Saturday, May 12, 2012

Listen more, Speak less

Once I was chatting with my daughter's former dance teacher and asking her how my daughter was doing in the class, since my daughter rarely mentioned what she did there.  I was more than a little shocked when the teacher commented that, of course, my daughter doesn't speak much about the class, because "small children don't have the means to reflect on things". As someone who works with children, I know this to be completely untrue. Even toddlers can and do reflect on a regular basis. Sadly, we adults often miss these golden moments, because children most often reflect in non-verbal ways and need time and space to transform their thoughts into words. 

At the recent Godly Play conference in Belarus, Peter Privett gave some helpful hints at how to draw children out and allow them to process verbally. His main advice was to "listen more and speak less". A helpful thing to do is to count internally to seven before answering a question or comment. We adults always think that we need to fill the empty space in conversations, but children often need that space to get their thoughts out before we inadvertently change the direction of the conversation by jumping in too quickly.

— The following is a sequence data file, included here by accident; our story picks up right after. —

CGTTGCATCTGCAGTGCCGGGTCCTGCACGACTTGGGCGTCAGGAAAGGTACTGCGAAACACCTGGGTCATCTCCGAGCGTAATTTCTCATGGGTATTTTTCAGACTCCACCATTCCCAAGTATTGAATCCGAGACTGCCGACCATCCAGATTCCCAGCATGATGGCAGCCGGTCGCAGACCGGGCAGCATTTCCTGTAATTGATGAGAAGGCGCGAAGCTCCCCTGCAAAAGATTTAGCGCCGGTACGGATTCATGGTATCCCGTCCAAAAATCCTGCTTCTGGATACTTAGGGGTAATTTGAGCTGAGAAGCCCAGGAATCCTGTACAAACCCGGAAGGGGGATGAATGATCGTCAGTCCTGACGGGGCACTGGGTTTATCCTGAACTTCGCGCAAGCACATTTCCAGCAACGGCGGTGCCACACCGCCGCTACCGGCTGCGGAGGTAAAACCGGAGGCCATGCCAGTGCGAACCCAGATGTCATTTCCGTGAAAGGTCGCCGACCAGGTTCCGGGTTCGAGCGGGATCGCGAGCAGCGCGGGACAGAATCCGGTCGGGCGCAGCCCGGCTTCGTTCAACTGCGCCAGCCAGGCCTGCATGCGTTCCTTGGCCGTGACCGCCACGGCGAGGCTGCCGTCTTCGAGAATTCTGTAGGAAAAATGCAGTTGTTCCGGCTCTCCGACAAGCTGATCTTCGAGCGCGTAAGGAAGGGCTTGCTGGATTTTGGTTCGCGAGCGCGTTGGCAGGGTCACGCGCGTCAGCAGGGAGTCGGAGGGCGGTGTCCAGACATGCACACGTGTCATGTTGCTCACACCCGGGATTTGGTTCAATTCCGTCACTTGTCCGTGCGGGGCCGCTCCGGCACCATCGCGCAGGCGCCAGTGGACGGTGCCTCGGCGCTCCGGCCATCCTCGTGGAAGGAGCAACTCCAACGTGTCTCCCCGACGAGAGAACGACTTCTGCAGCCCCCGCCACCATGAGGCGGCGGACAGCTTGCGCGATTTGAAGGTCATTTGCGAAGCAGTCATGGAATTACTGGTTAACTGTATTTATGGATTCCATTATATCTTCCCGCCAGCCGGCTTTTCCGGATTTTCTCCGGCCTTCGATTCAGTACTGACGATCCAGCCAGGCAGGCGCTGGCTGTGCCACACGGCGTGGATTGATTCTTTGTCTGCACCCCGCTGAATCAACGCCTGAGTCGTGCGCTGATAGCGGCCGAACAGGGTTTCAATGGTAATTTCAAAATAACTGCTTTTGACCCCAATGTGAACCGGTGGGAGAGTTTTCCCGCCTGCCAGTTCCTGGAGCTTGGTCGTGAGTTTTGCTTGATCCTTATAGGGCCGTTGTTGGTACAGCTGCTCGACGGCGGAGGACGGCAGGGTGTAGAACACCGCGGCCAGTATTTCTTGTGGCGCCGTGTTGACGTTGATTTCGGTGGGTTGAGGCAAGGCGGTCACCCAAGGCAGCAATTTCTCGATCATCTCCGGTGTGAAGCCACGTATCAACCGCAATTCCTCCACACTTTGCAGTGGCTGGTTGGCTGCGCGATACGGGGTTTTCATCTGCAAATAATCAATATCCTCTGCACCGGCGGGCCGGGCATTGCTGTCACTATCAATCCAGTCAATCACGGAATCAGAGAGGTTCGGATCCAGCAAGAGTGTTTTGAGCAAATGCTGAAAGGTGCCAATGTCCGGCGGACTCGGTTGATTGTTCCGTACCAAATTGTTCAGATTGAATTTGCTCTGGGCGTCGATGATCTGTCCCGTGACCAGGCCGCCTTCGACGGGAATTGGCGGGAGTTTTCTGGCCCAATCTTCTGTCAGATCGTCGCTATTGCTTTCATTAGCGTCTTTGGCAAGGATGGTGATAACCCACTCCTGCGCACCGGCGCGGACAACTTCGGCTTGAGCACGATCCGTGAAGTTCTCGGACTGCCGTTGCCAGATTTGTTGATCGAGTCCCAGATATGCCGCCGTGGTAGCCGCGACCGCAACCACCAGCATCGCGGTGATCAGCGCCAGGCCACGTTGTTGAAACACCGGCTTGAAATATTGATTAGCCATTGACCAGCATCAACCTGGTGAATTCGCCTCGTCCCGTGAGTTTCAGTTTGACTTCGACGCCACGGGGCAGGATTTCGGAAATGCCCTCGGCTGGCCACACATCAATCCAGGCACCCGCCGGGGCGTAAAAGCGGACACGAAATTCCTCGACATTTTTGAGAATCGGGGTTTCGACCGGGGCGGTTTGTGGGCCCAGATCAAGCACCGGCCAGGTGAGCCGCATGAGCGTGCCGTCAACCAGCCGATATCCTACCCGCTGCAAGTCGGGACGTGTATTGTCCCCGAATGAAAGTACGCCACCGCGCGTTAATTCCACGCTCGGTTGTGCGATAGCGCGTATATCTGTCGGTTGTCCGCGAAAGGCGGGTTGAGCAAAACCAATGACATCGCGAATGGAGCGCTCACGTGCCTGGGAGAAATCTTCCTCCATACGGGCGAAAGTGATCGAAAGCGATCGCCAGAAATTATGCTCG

Another practical thing to do when a child asks a question is to gently "throw the question back at them". In other words, don't answer the question for them right away and assume you know where they are going with the question. He gave the example of a little boy who asked him what kind of car God drove. Peter paused and then asked, "What kind of car do you think God drives?" The little boy thought for a moment, answered that God probably drove a Volvo, and this led to a deeper conversation between the two of them about the kinds of things that God likes. 

This should be a no-brainer, but it is important never to laugh at children, even if we are just "laughing with them". Even if we think a particular answer sounds cute, the child may be getting at something deeper than we realize. Children definitely want to be taken seriously and will stop conversing with people about spiritual things if they feel that they are not. 

Okay, please know that I am learning these things, too, so I hope that this doesn't sound judgemental in any way. I kicked myself quite a few times when Peter spoke about what not to do, because I had done almost all of them.: )  Let's just agree to listen more and speak less with the kids we walk with, okay? 


  1. Great advice, thank you. I often exchange little giggles with my mom when one of my girls says something we think is cute but I'll need to be more aware from now on! Thanks again!

  2. Oh yes, I need to work on this too. And wonderfully helpful advice from Peter. Thanks for sharing it.

  3. Glad this was helpful, ladies!